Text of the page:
This visit will be close to two months and atypical for me, as it is the last before I retire at the end of April. Next week, we are excited to welcome Help Lesotho’s new Executive Director, Julia Thompson, to Lesotho. Julia is as much looking forward to coming here and meeting our staff in person, as they are excited to meet her. Donors, staff and our board join me in feeling deeply grateful to have such an experienced, capable and compassionate person to lead Help Lesotho forward into this exciting new phase of the organization. Her weeks here will be filled with visits to programs, participation in staff and partner meetings, and keen listening to the beneficiaries as they share their stories. Julia will write a couple of these ‘Letters from Lesotho’ during her time here so that you can hear directly from her. I know you will look forward to reading of her impressions and stories of her experiences.

On March 3, we will welcome our donor trip guests for an adventurous couple of weeks, during which we will celebrate the opening of the new Pitseng Centre Library to which approximately 150 of you contributed! My eldest son Jesse will also visit Lesotho in March –a real treat for me. He will be here for the Pitseng event and stay for my retirement celebration before heading out on a daring bike trek in these incredibly challenging mountains. You can follow his training and journey on his Instagram page: Oopsmark.

It was wonderful to be so warmly welcomed by the staff – I love them all. Watching them grow in their professions and skills is a great joy. Our programs are in full swing and the centres are hopping with children, program participants, comings and goings. It was special that I arrived in time to participate in the quarterly all-staff meeting and listen to the plans for the next three months – so carefully constructed to incorporate any changes or lessons learned from our extensive program evaluations and feedback from participants.

Out of School boys in their program session

Out-of-school boys starting their 6-month program.

Leaders in Training program participants gather in classroom

First-day excitement for the 2023 Leaders-in-Training participants.

This past Friday was very special and indeed emotional. The entire staff, our wonderful Country Director, ‘M’e Mamoletsane, and I spent three hours celebrating together. Some staff and professional interns received their completion certificates for the intensive Psychosocial Support Course, others their CHANGE4ce Facilitation Certification and course certificates. Nine staff were honoured with their five-year plaques for faithful service, including Bo-‘M’e Tsoakae, Hlalefo, Shasha, and Malefu, and Ntate Thabo. As I gave each a long hug, many were shaking with emotion. Among those were our three security officers (Bo-Ntate Tokiso, Lefu, Motebang and Bereng) who, on shifts, protect and support our staff, and visitors, our centre, and our participants. I wondered if these dear men, fine examples of kind and caring males to all who comes into the centre, had ever been publicly acknowledged. (Later, one told me how proud his ten-year-old son was of him when he saw the plaque.) Two Senior Program Officers, ‘M’e Felleng, our Psychosocial Support Officer, and ‘M’e Thoala the Pitseng Centre Supervisor, received their 10-year recognition plaques. ‘M’e Mampaka received our first 15-year plaque. ‘M’e Mamoletsane and I told the stories of the amazing leadership, growth and contribution of each one over so many years. These long serving staff are the foundation and stability of our programs and are mentors who train, encourage and support the others.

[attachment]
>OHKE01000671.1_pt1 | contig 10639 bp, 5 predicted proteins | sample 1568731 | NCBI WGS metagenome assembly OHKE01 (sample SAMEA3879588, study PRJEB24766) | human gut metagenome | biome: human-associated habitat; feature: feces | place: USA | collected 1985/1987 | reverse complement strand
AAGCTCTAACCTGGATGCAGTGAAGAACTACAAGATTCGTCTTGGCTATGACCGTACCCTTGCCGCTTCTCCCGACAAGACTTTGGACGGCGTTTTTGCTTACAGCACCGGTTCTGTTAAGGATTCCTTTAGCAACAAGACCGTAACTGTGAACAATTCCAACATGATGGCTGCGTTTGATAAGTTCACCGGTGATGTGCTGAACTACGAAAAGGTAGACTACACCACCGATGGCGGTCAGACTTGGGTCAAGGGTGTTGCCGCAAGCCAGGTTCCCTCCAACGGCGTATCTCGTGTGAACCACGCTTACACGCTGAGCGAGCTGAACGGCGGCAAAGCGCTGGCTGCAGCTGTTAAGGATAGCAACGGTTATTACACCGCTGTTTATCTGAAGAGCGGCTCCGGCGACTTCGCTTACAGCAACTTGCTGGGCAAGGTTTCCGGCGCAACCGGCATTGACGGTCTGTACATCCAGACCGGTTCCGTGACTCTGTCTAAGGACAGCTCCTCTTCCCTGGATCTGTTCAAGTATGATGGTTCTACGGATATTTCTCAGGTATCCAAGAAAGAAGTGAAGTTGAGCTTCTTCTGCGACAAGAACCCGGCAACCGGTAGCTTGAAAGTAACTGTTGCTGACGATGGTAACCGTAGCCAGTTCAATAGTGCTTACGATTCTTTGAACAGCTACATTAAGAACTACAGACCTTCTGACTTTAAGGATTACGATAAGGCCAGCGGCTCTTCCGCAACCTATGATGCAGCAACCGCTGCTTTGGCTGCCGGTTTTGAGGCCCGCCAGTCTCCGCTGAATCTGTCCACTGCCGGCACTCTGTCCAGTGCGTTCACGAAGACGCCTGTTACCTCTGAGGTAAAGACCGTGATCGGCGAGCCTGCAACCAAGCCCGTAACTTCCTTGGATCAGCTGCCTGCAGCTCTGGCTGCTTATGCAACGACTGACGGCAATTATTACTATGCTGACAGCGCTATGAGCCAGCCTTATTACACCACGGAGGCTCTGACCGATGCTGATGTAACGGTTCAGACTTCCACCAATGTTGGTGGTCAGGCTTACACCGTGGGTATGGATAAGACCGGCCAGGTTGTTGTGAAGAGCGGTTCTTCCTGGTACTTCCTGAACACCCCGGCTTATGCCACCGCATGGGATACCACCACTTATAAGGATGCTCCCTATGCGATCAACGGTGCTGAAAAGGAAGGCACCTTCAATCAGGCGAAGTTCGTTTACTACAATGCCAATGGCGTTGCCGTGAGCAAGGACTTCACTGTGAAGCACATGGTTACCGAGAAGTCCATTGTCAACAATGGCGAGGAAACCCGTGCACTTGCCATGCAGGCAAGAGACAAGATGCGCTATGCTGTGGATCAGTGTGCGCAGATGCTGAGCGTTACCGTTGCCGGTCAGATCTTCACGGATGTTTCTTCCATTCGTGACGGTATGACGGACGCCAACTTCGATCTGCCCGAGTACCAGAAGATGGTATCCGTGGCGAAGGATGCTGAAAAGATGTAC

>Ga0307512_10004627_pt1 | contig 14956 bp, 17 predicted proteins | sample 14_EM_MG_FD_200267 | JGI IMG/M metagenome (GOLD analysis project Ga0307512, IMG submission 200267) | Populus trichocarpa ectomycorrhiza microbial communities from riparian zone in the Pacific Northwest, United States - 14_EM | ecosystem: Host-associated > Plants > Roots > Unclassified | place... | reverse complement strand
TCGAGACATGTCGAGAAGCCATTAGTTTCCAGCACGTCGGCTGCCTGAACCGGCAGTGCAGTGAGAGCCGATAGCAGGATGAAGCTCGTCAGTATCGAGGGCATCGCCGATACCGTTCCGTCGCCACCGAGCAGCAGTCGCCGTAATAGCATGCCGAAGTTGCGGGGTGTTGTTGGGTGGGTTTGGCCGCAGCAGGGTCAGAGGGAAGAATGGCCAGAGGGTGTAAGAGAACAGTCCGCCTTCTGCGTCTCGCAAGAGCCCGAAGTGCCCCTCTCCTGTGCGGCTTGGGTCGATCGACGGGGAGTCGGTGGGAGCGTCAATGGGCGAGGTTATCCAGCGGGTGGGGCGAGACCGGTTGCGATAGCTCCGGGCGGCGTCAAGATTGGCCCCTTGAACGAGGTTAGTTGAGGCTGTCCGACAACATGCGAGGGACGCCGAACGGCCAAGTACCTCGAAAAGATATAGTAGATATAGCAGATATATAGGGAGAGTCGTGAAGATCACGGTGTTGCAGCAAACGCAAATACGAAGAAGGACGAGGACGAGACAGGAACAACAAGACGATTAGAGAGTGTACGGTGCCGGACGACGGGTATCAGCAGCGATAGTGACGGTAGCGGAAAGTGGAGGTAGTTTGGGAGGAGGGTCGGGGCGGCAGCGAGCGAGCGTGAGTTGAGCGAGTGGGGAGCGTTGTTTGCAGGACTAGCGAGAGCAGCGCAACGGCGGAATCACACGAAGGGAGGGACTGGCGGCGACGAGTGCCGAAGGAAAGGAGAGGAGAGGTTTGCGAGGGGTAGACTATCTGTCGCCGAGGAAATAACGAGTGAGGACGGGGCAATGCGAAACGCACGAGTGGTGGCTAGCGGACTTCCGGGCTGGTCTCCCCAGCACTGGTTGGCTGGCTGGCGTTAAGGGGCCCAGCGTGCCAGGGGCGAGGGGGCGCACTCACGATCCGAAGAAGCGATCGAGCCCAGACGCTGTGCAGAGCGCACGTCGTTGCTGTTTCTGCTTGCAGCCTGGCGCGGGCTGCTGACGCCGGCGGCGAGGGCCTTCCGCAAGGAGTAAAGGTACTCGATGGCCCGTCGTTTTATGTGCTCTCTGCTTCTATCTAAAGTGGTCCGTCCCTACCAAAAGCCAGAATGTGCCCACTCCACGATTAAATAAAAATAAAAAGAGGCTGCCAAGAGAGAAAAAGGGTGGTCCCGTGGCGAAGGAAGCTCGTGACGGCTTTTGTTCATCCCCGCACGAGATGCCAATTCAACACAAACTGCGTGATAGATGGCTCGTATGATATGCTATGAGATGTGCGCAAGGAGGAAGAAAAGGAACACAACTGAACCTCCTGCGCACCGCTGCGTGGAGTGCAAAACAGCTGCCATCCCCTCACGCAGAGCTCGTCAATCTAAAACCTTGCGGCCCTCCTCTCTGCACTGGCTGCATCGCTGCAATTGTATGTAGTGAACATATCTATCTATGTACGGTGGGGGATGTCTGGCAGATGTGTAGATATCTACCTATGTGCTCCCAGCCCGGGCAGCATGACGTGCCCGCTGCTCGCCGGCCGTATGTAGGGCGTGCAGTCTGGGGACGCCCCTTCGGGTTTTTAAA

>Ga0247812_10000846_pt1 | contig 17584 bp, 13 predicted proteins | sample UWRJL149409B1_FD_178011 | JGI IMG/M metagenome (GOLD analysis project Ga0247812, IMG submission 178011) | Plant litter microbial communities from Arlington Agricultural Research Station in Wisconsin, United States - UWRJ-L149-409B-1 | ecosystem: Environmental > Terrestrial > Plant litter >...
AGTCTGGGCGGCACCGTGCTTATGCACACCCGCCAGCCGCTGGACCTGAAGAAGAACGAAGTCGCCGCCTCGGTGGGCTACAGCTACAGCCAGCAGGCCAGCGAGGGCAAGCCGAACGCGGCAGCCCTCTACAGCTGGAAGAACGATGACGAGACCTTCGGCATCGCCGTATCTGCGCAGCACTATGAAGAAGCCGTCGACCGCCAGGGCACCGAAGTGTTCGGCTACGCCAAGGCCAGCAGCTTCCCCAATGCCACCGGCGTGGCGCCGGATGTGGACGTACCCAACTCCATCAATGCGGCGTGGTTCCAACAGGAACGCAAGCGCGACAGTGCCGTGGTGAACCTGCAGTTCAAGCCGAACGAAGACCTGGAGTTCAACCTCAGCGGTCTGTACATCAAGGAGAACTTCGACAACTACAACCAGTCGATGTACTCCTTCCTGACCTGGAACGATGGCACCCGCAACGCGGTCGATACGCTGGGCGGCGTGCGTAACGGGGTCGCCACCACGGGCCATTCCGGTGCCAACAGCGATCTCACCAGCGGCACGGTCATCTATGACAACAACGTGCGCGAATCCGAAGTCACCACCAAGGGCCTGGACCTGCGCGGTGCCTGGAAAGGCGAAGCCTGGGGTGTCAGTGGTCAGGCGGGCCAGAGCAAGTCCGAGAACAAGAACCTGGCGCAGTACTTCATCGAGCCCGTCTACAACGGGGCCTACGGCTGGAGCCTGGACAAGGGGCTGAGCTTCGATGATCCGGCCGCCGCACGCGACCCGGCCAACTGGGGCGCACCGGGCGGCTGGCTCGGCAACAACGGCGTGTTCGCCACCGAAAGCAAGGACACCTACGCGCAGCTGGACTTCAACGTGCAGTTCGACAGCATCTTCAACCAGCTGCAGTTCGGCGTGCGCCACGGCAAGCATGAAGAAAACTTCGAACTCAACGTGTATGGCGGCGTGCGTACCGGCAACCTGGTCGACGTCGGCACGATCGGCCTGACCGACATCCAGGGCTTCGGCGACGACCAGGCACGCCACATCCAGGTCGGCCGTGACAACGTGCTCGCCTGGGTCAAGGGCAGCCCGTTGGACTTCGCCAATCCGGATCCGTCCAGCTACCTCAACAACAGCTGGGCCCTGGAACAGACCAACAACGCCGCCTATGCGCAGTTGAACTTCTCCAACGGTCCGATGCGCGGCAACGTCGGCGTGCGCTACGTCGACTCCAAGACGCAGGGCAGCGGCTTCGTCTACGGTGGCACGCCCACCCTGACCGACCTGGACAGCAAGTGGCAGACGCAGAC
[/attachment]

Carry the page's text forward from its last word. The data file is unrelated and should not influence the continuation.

At each juncture, representatives of various groups spoke about the learning, growth and accomplishments of which they are so deeply and rightfully proud. Standing in front of these amazing men and women, who have bravely embraced so much training I have thrust upon them, was inspiring. Our staff face human injustice and trauma every single day. They hold these stories in their hearts and feel the weight of the responsibility of so much trust on their shoulders. They live daily with the frustration and feelings of helplessness at not being able to address all the needs before them. I thought of the many hours of emotionally-laden, fruitful conversation in their discussion groups, the ways each supports the other in pairs and groups, and the passion they hold so dear for Help Lesotho, its impact and their growth as professionals. I admire them so much – and, in the end, I just couldn’t breathe!

peg with thoala

‘M’e Thoala with her 10-year plaque.                

Peg with Motebang

Ntate Motebang with his 5-year plaque.

Peg with Mampaka

‘M’e Mampaka with her 15-year plaque.

Help Lesotho staff with plaques

Staff and professional interns pose with their course certificates!

Peg with Malefu

‘M’e Malefu with her 5-year plaque.               

Peg with Thabo

Ntate Thabo with his 5-year plaque.

Help Lesotho staff with certificates

Help Lesotho staff and professional interns proudly display their plaques and certificates!

With each day and each meeting, the stories pour out. One was about a mom, who left three little ones with a 12-year-old to go to South Africa to work and never came back. The children tried to cook for themselves and suffered significant burns. When they were brought to the attention of our staff, the latter made various efforts to support them, introduce them to the social development workers, provide emergency relief and even ensure the processes are followed to get the children birth certificates. With support from the Ministry of Home Affairs or other relevant ministry agents, we help herd boys, grannies and young mothers secure identity documents for themselves and their babies to literally ‘exist’ in the country, and which are essential for them to gain access to orphan or old age pensions, medical assistance, death certificates for inheritance or insurance.